“I need a new car because” blah blah blah thread

Car guy

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21
I should clarify that my original statement meant most of the people that use those excuses are folks I know that always complain how broke they are. I have no issues with buying a new car as often as someone wants to if you can afford it.
 

Car guy

Thread starter
Messages
21
I should clarify that my original statement meant most of the people that use those excuses are folks I know that always complain how broke they are. I have no issues with buying a new car as often as someone wants to if you can afford it.
 
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7,315
Location
FL, USA
Buying a new car because your existing car needs regular maintenance is a foolish choice. If you can afford it then sure, go ahead. It seems too many end up stretching themselves thin because they have to have the latest and greatest. I worked with a guy like that.

We had to make this decision recently with our 2014 Jetta. The heater core ($$$) had just been replaced then A/C started going. Not only that but I had concern over potential timing chain issues. We were quoted over $2000 for the A/C issue, and even if that was fixed the timing chain was a $3000+ job looming over my head.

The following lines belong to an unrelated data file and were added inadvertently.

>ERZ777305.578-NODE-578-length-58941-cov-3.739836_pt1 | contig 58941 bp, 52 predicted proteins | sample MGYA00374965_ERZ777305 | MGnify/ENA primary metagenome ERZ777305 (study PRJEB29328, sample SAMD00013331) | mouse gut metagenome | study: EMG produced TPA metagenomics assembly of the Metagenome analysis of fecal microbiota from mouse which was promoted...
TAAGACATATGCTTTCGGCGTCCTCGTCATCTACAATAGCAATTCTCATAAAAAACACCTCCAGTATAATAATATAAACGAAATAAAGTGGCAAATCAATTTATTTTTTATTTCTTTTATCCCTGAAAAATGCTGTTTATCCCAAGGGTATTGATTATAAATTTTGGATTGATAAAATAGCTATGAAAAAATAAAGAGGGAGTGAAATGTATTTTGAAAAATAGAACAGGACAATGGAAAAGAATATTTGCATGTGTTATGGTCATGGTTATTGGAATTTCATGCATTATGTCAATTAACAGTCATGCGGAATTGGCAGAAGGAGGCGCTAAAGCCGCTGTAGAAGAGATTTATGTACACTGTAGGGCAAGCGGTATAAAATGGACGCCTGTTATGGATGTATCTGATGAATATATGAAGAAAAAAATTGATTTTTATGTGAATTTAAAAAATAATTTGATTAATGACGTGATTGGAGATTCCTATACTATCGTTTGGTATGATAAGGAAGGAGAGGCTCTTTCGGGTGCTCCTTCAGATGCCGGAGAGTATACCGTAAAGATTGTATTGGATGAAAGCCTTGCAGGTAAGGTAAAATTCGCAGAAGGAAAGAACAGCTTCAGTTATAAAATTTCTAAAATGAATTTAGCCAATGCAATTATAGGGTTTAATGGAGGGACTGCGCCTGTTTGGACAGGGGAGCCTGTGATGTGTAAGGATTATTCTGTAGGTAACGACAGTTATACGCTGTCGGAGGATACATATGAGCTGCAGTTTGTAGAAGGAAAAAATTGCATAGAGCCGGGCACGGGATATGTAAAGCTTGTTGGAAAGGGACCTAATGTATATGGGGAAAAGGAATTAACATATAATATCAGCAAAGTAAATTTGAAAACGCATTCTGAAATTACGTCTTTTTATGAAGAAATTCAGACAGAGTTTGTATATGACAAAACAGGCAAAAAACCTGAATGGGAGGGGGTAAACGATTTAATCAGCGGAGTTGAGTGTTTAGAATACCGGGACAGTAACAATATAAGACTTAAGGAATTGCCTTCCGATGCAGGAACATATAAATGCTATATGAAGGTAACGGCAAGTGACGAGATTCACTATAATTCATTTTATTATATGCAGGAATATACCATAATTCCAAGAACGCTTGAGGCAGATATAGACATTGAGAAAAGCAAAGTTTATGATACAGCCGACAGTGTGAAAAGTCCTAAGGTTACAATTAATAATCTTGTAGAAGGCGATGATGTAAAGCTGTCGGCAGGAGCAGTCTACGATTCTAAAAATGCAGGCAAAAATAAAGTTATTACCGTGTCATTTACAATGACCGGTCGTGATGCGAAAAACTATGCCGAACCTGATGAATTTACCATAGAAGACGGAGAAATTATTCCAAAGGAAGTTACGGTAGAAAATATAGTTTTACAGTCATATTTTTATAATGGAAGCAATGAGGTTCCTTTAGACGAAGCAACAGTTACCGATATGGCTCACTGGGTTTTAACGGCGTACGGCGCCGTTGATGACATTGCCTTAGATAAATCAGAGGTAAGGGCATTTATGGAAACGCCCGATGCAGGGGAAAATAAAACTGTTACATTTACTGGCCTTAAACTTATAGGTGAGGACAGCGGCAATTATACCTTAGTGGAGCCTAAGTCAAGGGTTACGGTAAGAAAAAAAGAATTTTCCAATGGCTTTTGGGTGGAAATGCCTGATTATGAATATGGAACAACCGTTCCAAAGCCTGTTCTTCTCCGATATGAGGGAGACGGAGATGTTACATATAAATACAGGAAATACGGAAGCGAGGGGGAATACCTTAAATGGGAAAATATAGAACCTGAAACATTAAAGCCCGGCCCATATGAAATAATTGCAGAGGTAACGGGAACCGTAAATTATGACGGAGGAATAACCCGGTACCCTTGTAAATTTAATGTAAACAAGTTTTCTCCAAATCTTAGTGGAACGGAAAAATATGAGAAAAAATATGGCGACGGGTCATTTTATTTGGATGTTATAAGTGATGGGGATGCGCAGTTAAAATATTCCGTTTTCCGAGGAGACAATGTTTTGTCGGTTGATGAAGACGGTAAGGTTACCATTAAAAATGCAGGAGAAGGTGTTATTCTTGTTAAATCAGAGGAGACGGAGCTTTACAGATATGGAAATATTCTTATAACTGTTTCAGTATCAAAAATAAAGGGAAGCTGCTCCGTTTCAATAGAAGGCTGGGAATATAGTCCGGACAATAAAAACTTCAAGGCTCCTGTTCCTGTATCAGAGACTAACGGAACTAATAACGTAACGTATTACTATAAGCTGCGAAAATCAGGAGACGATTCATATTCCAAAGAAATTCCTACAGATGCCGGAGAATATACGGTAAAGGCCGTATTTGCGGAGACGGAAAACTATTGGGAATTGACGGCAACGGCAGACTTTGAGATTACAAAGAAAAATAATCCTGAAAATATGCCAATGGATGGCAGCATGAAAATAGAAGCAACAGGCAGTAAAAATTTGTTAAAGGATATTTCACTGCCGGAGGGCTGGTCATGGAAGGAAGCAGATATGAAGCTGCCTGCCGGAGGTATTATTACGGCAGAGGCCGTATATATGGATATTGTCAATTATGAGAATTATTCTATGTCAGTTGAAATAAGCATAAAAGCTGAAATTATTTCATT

In our case it was time to move on, financially it seemed to be a good time and we have a bit more peace of mind. Not to mention more safety features on the new car for the wife and little one in the back seat!
 
Messages
352
Location
Colorado
I had a 2006 Nissan Sentra.
Great car,but
Had 206K miles
Needed front brakes and rotors
Needed struts all around.
And the drivers door stuck shut,couldnt open it.
I drive 21 miles each way to work on the NASCAR track called I70 in Denver.
All I worried about was breaking down in mad rush hour traffic.
Decided not to pour money into this car.
It still ran great and everything worked including the A/C.
So 2 years ago I got a 2018 Elantra GT.
Now all that concerns me is the boy racers slamming into me because they are so desperate to save 10 minutes on their commute.
And 10 miles of that drive east and west is under construction on a massive $1.3 billion remodel.